Biutiful

If you love cinema, this is a must-see movie. Biutiful poster

Biutiful, beautiful, is Alejandro González Iñárritu‘s latest (you sure remember Amores Perros, 21 Grams, Babel). It is a masterpiece.

The story of a man in free fall, one man who must accept he’s dying and finish off what is uncompleted. Javier Bardem portrays one of a very few characters in the movie who is a positive force (the others are an African woman immigrant and a savvy woman who tells him the truth he doesn’t want to hear); positive but still doomed. Like his father (whom he never knew), who escaped Franco’s regime only to die of pneumonia in Mexico –Iñárritu is Mexican. The only ones who are possibly immune from doomsday are his two children, because Bardem builds their immunity.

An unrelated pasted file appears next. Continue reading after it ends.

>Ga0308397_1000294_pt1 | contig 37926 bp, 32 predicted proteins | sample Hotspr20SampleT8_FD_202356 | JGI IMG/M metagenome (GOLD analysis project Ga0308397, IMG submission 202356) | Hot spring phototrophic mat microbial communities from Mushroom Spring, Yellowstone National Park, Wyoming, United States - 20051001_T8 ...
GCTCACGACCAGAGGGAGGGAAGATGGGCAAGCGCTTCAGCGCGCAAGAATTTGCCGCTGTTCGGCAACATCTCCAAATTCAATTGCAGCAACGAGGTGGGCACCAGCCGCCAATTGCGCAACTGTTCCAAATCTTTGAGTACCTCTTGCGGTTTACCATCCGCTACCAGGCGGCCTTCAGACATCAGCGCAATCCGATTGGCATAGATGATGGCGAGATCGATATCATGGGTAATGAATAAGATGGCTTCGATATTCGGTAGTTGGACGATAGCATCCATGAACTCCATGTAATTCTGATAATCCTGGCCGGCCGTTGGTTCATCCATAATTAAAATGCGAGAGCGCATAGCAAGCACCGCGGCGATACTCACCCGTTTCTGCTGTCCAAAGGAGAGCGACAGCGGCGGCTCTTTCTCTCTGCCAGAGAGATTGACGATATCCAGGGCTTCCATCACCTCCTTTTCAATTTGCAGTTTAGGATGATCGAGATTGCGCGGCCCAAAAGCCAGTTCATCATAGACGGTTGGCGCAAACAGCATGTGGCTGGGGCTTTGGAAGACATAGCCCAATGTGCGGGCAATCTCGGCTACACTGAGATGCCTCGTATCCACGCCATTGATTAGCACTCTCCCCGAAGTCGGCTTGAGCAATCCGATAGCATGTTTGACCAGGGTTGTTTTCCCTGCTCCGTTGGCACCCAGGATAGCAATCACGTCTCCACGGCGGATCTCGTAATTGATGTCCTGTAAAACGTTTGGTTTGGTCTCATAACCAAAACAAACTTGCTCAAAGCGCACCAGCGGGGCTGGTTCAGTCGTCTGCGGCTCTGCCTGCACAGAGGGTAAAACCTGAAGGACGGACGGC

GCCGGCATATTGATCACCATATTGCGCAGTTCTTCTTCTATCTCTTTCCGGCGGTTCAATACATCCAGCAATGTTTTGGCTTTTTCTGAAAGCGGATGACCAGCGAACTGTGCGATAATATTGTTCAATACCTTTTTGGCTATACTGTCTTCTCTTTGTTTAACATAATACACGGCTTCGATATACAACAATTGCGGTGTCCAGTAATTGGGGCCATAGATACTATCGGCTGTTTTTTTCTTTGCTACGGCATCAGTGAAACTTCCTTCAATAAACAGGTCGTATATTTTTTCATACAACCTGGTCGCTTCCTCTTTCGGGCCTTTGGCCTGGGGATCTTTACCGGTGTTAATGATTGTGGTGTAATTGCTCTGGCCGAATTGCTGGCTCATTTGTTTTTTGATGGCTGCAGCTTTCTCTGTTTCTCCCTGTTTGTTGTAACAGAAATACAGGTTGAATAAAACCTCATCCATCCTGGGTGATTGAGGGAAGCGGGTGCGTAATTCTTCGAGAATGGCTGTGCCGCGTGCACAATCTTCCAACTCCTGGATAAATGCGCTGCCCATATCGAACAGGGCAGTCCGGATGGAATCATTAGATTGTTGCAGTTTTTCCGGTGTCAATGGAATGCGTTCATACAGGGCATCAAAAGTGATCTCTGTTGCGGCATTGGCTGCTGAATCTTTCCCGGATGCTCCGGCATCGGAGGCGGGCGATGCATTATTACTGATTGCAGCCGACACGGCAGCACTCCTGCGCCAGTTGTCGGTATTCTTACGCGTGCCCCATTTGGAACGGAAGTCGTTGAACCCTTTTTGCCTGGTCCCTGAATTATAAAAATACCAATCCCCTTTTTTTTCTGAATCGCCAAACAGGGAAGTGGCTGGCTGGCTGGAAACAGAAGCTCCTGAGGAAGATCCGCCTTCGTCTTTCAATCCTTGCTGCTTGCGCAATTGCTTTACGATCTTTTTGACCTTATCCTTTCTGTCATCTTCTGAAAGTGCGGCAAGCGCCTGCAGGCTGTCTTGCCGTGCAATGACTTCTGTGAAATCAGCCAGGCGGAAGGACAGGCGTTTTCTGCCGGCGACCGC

The film is all but beautiful. Beauty is sucked out of he city of Barcelona, and all that remains is its underbelly ugliness with its slum dwellers, the Africans who sell on the streets the counterfeit merchandise made by sweatshop Chinese immigrants, all under the umbrella protection of local folks.

All are doomed. And this is the sad truth, period. Bardem’s character, the only who is not exposed to the immigration police has a fatal illness and an equally fatal upbringing. He is full of humanity, though, and this is the only hopeful motive in the film.

When watching it in awe (solid, strong sound accompanies solid dark images, strong, doomsday images), I was thinking that Biutiful is a knot in the stomach, a punch for which people are willing to spend money and time. Wonderful miracle of cinema, that reminded me of Buñuel, one of the few film directors who punches the very bourgeois public who watches his movies. Like Baudelaire: You hypocrite reader, my simile, my friend!

About Antonio Vantaggiato

Professor, web2.0 enthusiast, and didactic chef.
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